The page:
Putin's Achilles' Heel: Tighter Energy Sector Sanctions

The European Union, in coordination with the United States, finally decided to impose serious sanctions on Russia. In addition to measures against the financial sector, they include energy sector sanctions that bar export of highly sophisticated technologies needed in deep-sea drilling, Arctic exploration, and shale oil projects. These sanctions have the potential to seriously undermine Putin's regime in the medium-term, but must be further tightened to close loopholes and cover previously contracted arrangements to effectively weaken Putin.

Russia is still among the world's largest producers of both oil and natural gas. But as conventional reserves decline and production gets more expensive, Russia badly needs Western technology to maintain oil production and control costs by using modern drilling techniques and tapping into its unconventional and offshore resources. Though Moscow rallies against hydraulic fracturing in Europe, Russia already is the second-largest market outside North America for fracking (China is first).

This is where sanctions come into play. By hindering technology transfer and inhibiting cooperation, the West can hurt Putin by putting in jeopardy medium-term oil and gas production so critical in upholding his political system. Hydrocarbons still account for more than two thirds of Russia's exports and around half of its budget revenues. Putin needs high oil prices and sustained production to balance the budget and keep social discontent at bay by doling out money.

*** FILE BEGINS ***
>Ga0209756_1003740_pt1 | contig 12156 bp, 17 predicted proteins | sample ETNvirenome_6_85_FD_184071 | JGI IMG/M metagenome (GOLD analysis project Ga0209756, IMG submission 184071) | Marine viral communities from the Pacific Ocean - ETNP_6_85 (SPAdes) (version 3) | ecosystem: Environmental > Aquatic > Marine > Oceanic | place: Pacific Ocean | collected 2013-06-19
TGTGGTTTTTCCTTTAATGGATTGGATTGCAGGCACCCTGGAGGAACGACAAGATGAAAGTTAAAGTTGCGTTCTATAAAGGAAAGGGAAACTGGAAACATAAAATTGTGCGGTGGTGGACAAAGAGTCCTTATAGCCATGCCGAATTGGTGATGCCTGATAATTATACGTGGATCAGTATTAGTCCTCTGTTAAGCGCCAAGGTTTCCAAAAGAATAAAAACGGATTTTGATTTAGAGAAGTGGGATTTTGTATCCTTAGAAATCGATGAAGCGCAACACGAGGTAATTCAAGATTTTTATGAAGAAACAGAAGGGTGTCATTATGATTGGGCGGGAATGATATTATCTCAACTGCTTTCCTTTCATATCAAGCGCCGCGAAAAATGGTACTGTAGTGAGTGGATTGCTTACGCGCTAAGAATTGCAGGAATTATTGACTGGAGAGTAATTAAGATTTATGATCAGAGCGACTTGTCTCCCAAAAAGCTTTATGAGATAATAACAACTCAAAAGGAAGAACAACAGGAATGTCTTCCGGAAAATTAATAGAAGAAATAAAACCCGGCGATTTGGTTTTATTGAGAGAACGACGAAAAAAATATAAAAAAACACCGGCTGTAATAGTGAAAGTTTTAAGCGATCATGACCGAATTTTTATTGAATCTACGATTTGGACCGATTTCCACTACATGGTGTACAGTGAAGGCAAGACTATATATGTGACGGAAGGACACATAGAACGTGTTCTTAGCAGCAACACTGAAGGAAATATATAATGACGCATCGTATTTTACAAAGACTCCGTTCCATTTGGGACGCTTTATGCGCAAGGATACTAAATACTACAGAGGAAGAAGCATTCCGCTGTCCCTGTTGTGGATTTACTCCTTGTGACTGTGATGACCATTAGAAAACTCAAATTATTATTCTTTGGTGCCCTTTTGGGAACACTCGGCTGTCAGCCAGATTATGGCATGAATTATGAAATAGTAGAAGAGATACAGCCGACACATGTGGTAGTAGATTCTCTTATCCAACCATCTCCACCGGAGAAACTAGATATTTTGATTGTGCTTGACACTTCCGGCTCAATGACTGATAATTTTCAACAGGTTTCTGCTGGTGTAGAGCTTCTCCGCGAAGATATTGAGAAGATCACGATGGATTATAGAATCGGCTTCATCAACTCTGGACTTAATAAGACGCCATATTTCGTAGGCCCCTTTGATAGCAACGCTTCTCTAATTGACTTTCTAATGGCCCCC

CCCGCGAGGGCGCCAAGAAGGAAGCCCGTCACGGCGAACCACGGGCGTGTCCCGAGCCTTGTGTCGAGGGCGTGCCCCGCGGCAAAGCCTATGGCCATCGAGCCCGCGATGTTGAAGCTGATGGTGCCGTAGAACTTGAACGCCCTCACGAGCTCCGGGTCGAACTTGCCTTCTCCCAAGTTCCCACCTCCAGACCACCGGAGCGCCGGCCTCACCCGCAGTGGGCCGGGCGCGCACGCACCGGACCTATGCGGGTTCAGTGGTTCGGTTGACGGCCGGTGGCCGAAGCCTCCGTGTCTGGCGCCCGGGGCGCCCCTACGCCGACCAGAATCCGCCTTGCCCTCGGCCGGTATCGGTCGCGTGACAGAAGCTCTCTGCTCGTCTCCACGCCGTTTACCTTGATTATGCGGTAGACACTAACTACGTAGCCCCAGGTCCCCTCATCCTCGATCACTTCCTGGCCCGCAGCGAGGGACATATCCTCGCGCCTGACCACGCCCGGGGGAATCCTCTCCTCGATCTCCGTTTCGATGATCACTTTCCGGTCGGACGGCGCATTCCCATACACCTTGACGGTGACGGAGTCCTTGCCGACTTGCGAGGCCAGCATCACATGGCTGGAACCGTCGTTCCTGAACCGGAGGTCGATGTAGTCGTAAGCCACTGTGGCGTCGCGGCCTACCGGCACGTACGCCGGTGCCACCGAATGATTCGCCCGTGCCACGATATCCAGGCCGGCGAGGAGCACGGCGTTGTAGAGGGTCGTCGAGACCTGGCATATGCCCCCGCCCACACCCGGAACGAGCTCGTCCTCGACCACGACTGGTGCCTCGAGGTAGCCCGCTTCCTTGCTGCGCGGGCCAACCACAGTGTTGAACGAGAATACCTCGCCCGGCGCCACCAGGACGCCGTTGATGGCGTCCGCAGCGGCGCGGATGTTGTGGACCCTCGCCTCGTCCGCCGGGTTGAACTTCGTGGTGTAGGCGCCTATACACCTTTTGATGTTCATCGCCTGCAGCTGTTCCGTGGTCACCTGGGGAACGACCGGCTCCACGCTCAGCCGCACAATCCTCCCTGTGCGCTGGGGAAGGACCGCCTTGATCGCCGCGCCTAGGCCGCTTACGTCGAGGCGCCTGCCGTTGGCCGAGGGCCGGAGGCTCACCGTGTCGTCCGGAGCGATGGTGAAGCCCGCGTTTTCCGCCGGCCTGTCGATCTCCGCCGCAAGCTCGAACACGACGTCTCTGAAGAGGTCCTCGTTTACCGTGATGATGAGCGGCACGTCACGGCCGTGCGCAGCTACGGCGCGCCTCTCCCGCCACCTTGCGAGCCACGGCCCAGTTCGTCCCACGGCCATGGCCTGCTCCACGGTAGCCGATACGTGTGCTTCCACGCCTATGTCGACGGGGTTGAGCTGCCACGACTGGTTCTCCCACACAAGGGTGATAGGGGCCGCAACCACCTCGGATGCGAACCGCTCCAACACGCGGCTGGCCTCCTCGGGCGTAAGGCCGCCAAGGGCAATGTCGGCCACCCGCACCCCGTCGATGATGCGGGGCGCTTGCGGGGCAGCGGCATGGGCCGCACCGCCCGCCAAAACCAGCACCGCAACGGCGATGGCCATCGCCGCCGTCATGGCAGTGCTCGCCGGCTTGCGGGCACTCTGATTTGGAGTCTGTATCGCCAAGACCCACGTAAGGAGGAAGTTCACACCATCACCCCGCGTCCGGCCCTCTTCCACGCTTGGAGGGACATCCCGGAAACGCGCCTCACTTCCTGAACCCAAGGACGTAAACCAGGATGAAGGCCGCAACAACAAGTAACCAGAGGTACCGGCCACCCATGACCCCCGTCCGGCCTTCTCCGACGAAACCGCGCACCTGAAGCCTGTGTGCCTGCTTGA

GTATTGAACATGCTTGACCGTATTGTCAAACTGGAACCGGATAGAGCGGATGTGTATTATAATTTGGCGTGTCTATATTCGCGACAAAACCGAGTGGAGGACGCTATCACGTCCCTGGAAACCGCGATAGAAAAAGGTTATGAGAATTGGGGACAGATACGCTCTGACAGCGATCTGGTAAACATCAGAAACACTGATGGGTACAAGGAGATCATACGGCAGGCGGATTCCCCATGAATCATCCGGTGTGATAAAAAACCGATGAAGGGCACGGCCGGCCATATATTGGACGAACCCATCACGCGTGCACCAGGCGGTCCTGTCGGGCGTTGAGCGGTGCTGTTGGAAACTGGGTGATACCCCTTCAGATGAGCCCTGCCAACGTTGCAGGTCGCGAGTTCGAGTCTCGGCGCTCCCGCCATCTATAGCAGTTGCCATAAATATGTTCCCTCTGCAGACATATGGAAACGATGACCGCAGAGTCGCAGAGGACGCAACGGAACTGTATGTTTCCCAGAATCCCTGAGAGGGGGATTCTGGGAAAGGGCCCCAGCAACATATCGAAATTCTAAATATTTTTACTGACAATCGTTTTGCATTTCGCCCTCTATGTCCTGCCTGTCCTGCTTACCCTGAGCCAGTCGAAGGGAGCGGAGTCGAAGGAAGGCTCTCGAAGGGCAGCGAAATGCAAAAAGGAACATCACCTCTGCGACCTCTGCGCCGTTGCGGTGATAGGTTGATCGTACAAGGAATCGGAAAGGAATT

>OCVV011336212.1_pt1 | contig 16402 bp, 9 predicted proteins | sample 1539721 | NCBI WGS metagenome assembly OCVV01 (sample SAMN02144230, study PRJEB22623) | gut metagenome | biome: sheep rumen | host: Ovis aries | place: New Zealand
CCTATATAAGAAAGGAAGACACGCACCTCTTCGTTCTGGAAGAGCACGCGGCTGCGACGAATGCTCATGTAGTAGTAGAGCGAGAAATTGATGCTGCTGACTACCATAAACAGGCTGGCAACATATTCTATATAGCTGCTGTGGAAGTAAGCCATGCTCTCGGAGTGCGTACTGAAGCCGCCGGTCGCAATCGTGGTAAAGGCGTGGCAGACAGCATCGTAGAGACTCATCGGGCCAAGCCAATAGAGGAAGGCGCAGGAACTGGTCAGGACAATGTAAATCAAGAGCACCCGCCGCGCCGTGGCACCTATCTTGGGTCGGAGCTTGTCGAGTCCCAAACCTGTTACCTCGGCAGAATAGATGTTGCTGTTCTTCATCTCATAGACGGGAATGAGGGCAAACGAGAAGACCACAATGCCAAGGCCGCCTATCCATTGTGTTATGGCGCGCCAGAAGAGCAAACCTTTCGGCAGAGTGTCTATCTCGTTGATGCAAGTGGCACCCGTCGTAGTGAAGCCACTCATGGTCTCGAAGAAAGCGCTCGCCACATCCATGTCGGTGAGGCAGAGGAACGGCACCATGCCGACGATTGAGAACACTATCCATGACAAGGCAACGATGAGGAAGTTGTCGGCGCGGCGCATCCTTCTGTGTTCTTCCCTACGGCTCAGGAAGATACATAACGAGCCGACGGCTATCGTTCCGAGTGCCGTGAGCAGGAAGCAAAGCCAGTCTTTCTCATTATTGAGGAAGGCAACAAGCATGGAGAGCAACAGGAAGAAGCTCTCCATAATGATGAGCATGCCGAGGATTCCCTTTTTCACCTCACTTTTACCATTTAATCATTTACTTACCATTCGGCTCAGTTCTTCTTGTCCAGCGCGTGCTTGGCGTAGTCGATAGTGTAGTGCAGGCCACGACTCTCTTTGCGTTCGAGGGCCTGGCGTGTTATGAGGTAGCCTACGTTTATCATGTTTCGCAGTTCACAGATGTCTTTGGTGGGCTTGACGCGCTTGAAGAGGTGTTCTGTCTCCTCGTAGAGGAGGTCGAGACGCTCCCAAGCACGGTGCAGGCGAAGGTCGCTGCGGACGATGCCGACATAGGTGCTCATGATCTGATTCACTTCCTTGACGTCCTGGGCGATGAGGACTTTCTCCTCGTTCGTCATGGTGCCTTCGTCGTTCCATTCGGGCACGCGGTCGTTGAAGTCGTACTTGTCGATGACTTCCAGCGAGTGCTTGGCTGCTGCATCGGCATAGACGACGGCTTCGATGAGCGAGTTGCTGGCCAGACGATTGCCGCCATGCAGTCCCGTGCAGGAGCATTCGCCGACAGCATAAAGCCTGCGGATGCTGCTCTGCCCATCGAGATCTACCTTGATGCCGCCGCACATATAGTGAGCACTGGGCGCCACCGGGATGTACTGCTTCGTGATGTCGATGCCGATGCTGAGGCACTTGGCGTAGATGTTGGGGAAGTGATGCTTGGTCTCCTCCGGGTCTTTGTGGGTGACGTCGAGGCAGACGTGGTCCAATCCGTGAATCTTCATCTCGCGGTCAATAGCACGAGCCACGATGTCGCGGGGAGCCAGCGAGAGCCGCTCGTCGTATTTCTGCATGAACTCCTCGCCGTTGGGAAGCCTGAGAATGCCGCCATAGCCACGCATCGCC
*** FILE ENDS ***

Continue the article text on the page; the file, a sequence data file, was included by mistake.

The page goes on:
Sectoral sanctions are a welcome realization in the West that business as usual is unsustainable and Russia's complete ignorance of international norms cannot go unpunished. Targeting energy technology transfer is the right approach, in principle. But expecting to place Russia under an Iran-style oil embargo has been unrealistic. While Iran's much smaller export was mostly replaced by other producers, including the United States, the 7 million barrels of daily Russian export is irreplaceable. Given the volatility on international oil markets in the wake of the crises in Libya, Iraq, and Nigeria, and the fragility of economic recovery, the United States and Europe could ill-afford skyrocketing oil prices.

Imposing a ban on gas imports to Europe is equally impractical. Despite the EU's renewed zeal to address its dangerous dependency on imported gas from Russia, especially in the continent's East, Europe cannot completely replace Russian gas in the coming years. Yet Russia's ability to apply political and commercial pressure is already diminishing. Gazprom has to compete with other suppliers on an increasingly liquid and integrated European gas market. The ongoing anti-monopoly case against Gazprom should deliver another major blow to the company's positions throughout Europe. Despite all the posturing, Moscow's increasing focus on Asia is unlikely to become a primary concern for European gas-supply security for the foreseeable future.

Yet, in their current form, energy sector sanctions are weak. They are limited in both time and scope. They only prohibit new agreements and fail to cover such major deals as Rosneft's and Exxon's joint venture at the Kara Sea inaugurated just last week. The unwillingness to extend the sanctions to the gas sector will mean technology transfer and investment will not be seriously hindered in Russian shale and offshore plays, due to the dual use of most technologies in both oil and gas extraction.

The EU and the United States need to adopt extended, better defined, and more comprehensive energy technology sanctions with urgency, especially if Putin decides to invade Eastern Ukraine under the pretext of humanitarian assistance. Even ramped up energy sector sanctions may not deter and force him to deescalate in Ukraine. But over time, they have the potential to seriously undermine Putin's power base. The West must show its resolve to play the long game.